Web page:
Wonderlic scores offer incomplete story

Ronald Martinez

Information supposed to be privy only to NFL teams is often leaked before the draft, but the most sinister of judgment is how players are chastised for their Wonderlic scores.

Following a Thursday morning that saw an innocent 17-year-old accused of being a terrorist by those who used hasty judgement, one would assume that we'd all take pause before assuming the worst based on scant information. Unfortunately this wasn't the case, as the Wonderlic test scores for wide receivers Cordarrelle Patterson and Tavon Austin were leaked, allowing the masses to get their shots and punchlines.

Make no mistake: There's a world of difference between being labeled as 'dumb', and a 'terrorist,' but the two accusations come from a similar place.

Herein lies the awkward dichotomy of the NFL draft -- the pageantry and fish market. Where fans are forced to play catch-up in an attempt to play armchair general manager on draft weekend. Years ago only the most stalwart of draftniks had access to college film and pro days, now it's a 24-hr business. With the advent of YouTube and social media, it became easier than ever for the media and the public to have a mock draft, a big board, and a depth chart of players at a variety of positions.

The problem is when pundits and fans start looking at human beings without care or concern. The anonymity of the internet plays a vital role too, and enhances the ability to look at those in the limelight as if they were gutted pieces of tuna being evaluated for their physical attributes.

Are Cordarrelle Patterson and Tavon Austin unintelligent human beings? It's possible, but it's also entirely plausible either (or both) suffer from a learning disability, don't test well, or simply lack the tools needed to succeed at a standardized intelligence test. This second part of the picture, the one the public doesn't have access to, is only available to NFL teams -- the same way their test scores should be. The more human side of a player can be learned only through personal interviews, experience, and talking with coaches. It's this element to the scenario that can't be reduced to a number.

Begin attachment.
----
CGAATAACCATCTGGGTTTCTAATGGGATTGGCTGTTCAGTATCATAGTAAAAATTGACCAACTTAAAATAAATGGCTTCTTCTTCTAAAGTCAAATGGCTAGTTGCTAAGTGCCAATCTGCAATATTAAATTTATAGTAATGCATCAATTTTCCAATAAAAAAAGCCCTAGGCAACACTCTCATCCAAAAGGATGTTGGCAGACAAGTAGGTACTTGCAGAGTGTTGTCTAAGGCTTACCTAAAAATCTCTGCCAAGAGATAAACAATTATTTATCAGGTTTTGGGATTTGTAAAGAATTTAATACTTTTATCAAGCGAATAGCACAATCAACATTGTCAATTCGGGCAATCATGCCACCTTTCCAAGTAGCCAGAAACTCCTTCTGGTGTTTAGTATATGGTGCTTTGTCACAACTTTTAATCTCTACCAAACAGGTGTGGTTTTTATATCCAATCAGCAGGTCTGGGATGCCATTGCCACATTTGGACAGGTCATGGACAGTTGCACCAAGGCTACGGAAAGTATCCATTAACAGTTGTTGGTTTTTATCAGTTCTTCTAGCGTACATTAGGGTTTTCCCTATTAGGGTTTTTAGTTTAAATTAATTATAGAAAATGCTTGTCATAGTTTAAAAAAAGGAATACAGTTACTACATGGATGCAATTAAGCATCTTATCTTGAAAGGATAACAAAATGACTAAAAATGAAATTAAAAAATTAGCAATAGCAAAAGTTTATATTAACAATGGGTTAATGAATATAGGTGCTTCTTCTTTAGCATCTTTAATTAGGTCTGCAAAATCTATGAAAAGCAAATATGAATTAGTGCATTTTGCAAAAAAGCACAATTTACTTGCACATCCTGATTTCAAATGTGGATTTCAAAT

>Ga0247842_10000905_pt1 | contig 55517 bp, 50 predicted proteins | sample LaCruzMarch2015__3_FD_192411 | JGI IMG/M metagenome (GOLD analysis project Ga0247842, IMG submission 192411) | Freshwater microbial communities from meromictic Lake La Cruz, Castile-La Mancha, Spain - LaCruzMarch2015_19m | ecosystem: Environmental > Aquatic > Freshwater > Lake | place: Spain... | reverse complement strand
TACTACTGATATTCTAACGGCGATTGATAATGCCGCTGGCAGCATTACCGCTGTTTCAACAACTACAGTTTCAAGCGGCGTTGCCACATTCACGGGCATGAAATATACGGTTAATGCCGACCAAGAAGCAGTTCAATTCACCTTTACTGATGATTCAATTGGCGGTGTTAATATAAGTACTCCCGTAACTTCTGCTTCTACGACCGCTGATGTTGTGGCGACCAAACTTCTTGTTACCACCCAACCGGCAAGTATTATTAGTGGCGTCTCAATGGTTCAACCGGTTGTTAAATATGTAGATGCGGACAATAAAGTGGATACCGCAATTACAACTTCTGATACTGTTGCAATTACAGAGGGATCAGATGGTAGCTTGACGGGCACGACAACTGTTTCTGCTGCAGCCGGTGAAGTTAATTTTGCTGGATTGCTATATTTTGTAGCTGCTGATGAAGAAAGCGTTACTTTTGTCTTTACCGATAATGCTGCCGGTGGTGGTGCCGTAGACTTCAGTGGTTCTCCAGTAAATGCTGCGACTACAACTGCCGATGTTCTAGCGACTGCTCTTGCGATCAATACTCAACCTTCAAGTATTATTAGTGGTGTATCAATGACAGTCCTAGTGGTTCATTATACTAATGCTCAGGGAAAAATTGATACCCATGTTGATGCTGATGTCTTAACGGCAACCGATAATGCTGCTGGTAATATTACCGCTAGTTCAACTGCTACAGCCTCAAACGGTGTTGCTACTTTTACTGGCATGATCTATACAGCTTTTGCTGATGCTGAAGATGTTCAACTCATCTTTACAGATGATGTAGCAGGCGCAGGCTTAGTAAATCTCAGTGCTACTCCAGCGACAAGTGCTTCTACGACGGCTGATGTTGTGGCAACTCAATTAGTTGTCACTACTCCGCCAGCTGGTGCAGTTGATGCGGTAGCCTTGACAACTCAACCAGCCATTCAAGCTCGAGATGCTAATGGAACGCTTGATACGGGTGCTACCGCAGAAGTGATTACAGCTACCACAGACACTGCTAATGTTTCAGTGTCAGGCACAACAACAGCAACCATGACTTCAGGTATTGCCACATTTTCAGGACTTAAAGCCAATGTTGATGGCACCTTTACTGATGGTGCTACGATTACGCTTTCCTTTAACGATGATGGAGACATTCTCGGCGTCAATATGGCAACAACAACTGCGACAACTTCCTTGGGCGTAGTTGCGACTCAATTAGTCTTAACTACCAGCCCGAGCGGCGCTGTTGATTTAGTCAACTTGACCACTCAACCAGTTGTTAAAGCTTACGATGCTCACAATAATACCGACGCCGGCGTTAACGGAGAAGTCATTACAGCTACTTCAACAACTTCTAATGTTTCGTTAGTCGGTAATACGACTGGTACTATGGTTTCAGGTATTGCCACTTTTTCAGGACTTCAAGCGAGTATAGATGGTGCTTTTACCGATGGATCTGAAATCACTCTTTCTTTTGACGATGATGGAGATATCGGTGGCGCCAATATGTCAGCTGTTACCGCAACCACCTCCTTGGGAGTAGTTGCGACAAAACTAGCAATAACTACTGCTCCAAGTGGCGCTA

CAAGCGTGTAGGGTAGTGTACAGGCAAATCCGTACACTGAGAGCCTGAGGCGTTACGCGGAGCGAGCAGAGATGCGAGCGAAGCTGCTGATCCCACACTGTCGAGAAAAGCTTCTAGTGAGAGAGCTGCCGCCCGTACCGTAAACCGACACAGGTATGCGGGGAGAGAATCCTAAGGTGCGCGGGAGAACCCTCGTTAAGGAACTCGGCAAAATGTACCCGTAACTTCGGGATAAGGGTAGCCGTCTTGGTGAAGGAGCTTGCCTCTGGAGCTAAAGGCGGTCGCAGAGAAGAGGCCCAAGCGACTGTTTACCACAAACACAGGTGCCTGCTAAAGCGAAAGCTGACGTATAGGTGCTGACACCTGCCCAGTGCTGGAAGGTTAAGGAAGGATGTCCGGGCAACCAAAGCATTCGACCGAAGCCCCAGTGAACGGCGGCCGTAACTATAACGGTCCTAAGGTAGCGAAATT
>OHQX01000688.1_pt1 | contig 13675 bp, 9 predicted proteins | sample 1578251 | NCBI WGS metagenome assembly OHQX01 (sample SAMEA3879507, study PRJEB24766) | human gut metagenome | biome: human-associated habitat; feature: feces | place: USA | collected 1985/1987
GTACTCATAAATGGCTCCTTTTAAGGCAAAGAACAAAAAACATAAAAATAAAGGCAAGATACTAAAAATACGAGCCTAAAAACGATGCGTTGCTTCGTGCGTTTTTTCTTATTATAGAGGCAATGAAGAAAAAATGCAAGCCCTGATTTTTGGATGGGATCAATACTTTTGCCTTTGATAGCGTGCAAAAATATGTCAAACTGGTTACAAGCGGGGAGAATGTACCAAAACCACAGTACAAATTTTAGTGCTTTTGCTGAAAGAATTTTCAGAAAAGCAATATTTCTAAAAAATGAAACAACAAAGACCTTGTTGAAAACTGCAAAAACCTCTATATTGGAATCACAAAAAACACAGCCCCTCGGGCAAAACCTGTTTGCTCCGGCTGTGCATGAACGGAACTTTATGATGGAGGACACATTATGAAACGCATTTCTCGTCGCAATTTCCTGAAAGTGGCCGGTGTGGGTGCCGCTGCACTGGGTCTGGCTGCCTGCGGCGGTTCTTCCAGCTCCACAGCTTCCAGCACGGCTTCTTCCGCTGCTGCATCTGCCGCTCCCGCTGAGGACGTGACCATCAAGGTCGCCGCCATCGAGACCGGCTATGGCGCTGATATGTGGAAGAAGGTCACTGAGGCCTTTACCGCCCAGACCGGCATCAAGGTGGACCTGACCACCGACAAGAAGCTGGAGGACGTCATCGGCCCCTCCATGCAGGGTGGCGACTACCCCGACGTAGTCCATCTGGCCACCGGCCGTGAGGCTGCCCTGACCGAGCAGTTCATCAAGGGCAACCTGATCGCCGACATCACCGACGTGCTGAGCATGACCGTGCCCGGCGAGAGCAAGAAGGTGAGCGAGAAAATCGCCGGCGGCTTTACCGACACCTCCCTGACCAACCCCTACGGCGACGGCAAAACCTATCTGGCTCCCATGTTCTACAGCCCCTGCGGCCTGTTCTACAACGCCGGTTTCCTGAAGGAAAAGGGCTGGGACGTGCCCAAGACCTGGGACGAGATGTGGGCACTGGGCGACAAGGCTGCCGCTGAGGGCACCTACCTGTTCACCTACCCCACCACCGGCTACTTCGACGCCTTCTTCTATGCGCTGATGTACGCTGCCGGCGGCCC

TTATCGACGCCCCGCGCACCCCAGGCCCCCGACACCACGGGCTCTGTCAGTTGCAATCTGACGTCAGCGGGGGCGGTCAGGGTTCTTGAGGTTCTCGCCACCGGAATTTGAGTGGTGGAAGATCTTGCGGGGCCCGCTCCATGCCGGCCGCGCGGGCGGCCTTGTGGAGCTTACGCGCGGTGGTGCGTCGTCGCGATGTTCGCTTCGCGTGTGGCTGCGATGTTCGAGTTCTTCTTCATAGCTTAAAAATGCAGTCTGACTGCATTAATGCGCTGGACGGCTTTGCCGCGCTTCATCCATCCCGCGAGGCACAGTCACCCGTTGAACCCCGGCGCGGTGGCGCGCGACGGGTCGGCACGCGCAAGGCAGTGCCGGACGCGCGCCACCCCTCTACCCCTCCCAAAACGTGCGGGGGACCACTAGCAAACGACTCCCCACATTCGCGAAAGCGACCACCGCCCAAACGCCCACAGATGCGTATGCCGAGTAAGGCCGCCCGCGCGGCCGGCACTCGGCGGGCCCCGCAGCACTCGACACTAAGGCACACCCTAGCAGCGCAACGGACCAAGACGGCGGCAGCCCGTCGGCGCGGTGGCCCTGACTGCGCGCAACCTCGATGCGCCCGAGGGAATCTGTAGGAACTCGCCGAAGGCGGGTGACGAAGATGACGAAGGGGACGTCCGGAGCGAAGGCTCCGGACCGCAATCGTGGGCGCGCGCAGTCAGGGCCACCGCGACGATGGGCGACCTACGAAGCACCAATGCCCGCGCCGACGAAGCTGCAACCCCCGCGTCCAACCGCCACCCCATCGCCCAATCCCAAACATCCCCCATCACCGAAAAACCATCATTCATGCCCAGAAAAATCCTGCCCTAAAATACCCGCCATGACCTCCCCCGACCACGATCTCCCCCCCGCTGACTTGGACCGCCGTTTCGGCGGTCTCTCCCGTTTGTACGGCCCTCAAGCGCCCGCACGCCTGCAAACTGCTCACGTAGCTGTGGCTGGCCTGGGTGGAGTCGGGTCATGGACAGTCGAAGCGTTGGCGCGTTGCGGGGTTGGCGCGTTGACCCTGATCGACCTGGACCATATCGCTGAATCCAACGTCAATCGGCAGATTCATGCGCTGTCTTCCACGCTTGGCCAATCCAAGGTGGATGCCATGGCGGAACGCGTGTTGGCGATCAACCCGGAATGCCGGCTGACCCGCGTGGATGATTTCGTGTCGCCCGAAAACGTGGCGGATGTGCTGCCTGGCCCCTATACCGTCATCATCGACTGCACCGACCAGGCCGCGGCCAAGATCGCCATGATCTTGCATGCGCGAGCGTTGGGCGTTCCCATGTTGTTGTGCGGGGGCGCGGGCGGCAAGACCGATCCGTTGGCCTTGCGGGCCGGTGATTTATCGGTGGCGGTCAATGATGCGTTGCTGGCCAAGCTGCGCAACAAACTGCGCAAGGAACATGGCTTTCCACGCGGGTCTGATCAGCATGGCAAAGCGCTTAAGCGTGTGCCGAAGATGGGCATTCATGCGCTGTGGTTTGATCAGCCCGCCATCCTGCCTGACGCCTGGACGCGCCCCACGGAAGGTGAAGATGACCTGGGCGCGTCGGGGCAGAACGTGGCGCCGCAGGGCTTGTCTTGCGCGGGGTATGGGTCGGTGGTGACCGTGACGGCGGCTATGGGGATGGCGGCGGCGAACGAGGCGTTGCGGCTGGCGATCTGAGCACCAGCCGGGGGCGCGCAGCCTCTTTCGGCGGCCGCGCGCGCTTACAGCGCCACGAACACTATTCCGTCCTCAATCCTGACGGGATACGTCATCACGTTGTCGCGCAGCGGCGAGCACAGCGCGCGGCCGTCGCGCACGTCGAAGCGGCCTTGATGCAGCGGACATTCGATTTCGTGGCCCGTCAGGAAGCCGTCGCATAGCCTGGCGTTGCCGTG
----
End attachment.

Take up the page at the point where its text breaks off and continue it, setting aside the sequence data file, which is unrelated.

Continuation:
The majority of people judged speed solely by 40-times until recently. Now analysis has evolved to looking at game speed and change of direction. The landscape now is one where judgement isn't so hastily thrown on a player as 'slow' without having more information. There's no YouTube film that can help a fan understand if a player is smart.

Leaking poor Wonderlic scores could be a draft strategy by teams looking to torpedo a player's standing, or could simply be the case of someone with loose lips -- either way, it has to stop. Giving the public access to a player's medical records and test scores needs to be as strictly monitored as helmet-to-helmet hits or free agency tampering. It adds nothing to the public side of the pre-draft process, and only serves to have young men shamed, and chided for their perceived lack of intelligence.

There is a role for Wonderlic tests in the NFL, no matter how misguided they may seem. Carolina Panthers' general manager Dave Gettleman was asked about his opinion on scores in his pre-draft press conference Thursday, and with his team looking strongly at wide receivers it was apropos he was asked.

"If you have concerns about a guy's learning, bring him in. (He) spends four hours with the coaches, they put him on the board, and you can make a better indication... an indicator of sorts."

This is the complete view of a player. Just as a medical red flag could be a sign to re-test, so too a poor Wonderlic is nothing more than a sign a prospect may need to be looked at more closely. The main difference: nobody is relentlessly mocking you for having a bad knee.

"It's just part of the process. You're not going to draft a guy based on the Wonderlic test score or you'd be taking everybody out of the Ivy League. You're not going to do it. It's just part of the process."

Assume there's no learning disability, or players simply not testing well, and there's a far greater problem with situation -- how players are making it through multiple years of college with being unable to score well on a basic intelligence test. Each year a score is leaked it's the player who has punchlines written about them. Meanwhile universities get to skate along, above reproach or reprimand. Instead of teasing the player, perhaps schools should be criticized. Forcing them to evaluate their programs to determine whether their student athletes are getting an adequate education -- but that's assuming college sports are wholly altruistic.

These are human beings. Too often the human aspect is ignored in favor of playing draft evaluator. Everyone having an opinion is part of what makes the draft great, but it crosses the boundary of decency when players are called 'idiots' and 'morons' for their perceived lack of intelligence. It's okay to accept that we don't have access to the whole story, and leave it at that -- before hitting 'tweet', or thinking of the perfectly pointed barb to skewer them with.

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